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Mines still Zambia’s lifeline

EVEN as Zambia intensifies its economic diversification actions, it will for a long time to come still depend on mining as its major source of economic sustenance.
It is important, therefore, that the mines continue operating and contributing to the country’s economic growth.
Mining companies that have continued operating in Zambia,
even against various adverse factors,
deserve commendation. One such company is Mopani Copper Mines (MCM) Plc.
Despite the past three years having been some of the most challenging for the mining industry in Zambia, MCM has continued to invest in the future of its operations and also in the community in which it operates and thrives.
This is welcome commitment for a mining firm determined to contribute to the country’s economic development.
We are therefore delighted to learn that MCM’s total investment in Zambia has now hit the US$4 billion mark, thereby making the company one of the largest private sector investments in the history of the country.
The recapitalisation has extended the lifespan of its mines by a further 25 to 30 years.
These projects include sinking and equipping the three new shafts; namely, the synclinorium shaft and Mindola Deep shaft in Kitwe as well as the Mufulira Deep shaft at Mufulira mine site.
The three shafts are scheduled to come online by the end of next year and will more than double Zambia’s mining output from the current 3.8 million tonnes of copper ore hoisted per annum to 9 million tonnes by 2020.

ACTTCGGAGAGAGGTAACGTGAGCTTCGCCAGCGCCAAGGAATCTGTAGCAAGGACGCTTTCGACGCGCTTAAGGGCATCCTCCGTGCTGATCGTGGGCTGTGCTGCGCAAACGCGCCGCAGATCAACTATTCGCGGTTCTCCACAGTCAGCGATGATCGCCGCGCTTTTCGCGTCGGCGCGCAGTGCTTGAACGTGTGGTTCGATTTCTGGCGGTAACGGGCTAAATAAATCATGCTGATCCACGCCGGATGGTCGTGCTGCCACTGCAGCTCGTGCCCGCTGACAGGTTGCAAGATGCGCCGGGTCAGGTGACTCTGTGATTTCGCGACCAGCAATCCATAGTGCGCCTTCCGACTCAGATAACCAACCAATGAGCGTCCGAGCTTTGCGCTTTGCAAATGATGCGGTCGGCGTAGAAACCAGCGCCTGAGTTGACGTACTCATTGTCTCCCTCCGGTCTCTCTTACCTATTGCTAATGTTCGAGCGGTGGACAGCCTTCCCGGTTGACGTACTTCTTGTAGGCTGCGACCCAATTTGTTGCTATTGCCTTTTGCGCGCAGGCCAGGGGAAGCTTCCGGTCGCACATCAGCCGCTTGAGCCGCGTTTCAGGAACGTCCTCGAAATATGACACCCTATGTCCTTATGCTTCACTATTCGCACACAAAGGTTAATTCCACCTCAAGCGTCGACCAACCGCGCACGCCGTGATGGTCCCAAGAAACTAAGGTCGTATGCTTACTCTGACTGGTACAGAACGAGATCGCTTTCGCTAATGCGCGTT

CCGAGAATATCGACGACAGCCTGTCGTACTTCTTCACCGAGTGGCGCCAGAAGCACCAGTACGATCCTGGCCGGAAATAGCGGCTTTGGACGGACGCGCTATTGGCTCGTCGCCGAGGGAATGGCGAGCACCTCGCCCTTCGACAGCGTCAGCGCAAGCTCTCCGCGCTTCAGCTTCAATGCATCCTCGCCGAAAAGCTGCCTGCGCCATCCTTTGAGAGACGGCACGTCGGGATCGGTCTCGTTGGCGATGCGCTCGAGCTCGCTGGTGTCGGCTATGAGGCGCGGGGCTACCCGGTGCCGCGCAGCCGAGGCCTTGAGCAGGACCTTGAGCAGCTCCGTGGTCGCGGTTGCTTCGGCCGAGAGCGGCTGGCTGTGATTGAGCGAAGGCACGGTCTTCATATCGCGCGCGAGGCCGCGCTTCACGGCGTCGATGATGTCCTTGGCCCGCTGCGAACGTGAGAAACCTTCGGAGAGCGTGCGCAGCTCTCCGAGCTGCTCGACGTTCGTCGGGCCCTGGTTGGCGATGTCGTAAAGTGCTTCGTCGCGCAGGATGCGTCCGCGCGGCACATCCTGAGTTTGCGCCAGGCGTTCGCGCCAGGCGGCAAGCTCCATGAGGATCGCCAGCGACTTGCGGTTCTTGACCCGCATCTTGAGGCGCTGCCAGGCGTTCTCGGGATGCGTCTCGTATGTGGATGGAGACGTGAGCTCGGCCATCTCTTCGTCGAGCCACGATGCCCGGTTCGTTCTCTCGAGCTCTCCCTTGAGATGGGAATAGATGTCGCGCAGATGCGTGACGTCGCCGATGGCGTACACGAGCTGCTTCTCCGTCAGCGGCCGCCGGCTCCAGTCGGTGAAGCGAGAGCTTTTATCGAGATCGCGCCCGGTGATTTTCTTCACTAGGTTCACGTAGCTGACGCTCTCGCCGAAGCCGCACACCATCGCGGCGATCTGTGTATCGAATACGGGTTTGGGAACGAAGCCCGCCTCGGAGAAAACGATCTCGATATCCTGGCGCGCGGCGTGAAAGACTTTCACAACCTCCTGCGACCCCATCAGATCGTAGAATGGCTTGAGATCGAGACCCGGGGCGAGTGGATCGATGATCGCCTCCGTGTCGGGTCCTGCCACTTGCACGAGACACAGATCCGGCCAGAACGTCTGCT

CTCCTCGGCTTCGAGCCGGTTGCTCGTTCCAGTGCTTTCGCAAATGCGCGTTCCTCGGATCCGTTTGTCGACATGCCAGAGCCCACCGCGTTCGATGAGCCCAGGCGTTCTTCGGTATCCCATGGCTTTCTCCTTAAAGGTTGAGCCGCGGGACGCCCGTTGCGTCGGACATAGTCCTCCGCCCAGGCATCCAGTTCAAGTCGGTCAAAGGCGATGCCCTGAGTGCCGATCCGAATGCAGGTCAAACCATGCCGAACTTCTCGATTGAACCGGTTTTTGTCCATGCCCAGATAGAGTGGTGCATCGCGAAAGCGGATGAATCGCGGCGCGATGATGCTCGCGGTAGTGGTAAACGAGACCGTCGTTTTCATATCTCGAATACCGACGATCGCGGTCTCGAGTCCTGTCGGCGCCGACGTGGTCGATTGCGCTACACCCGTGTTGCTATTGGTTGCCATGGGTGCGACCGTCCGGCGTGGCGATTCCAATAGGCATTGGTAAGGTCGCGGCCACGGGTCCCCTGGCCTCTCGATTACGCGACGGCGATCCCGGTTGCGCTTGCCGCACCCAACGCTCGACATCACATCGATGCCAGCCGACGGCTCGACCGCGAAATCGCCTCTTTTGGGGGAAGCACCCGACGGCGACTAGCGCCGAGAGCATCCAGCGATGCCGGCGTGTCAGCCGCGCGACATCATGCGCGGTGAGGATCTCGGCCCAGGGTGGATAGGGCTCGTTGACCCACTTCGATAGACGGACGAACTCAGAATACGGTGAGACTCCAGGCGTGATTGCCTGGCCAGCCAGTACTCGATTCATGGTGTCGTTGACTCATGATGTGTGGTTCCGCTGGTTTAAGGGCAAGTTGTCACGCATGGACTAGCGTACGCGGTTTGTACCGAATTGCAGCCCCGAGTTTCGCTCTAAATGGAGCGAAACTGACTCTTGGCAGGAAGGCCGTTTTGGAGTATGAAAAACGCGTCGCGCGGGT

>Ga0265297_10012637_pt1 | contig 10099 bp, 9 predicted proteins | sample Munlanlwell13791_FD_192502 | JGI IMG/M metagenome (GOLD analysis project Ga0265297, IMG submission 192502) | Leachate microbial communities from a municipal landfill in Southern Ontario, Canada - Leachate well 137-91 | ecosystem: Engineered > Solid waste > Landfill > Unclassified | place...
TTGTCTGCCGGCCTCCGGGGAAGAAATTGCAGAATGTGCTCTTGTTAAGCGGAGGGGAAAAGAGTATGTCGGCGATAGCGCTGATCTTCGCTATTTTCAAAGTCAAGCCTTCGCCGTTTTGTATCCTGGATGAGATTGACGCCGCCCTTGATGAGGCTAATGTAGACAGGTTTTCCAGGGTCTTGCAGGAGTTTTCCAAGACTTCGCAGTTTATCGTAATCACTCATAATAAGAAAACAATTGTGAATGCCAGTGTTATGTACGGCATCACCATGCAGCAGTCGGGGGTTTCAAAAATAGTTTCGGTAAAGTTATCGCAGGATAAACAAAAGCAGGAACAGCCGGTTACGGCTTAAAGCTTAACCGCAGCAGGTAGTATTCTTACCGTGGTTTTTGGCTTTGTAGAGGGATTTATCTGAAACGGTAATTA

Apart from extending the lifespan of its mines by another 30 years, the new shafts will inevitably safeguard all existing jobs, provide access to more copper ore with enhanced grades and provide sustainable contributions to the government coffers through taxes and mineral royalties.
While the copper prices are now beginning to brighten up on the horizon, it is worth noting that a large part of these investments were, and are, being made at a time of economic uncertainty when other companies have been cancelling their investments.
Copper mining is the mainstay of the country’s economy, and
extending the lifespan of the mines translates into more money for the Government treasury, which directs the income to the social sector.
Apart from confirming that MCM is in Zambia for the long haul, the company’s footprints in the economy are there for all to see.
Since inception in 2000, MCM has spent US$260 million in corporate social responsibility programmes such as running hospitals, clinics and schools in the community, among others. The mining giant has revived the fortunes of Nkana Football Club and Nkana Golf Club, making them some of the best outfits in Zambia.
That Nkana players are undoubtedly the best paid in the Super Division – a demonstration to
MCM’s unbridled support to sports development in the country.
Apart from employing hundreds of workers directly, MCM also employs thousands of people in the country through suppliers and contractors.
Despite all the economic challenges the country has faced, which have culminated into operational hiccups for MCM, it is good that the firm has remained resolute and fully committed to doing business in Zambia.
The challenge to ensure that Zambia makes the most of its vast mineral resources is not only for the mine, but also for all other stakeholders who benefit directly and indirectly from the operations.
With collective efforts, Zambia can, and should, reap more for the good of all.

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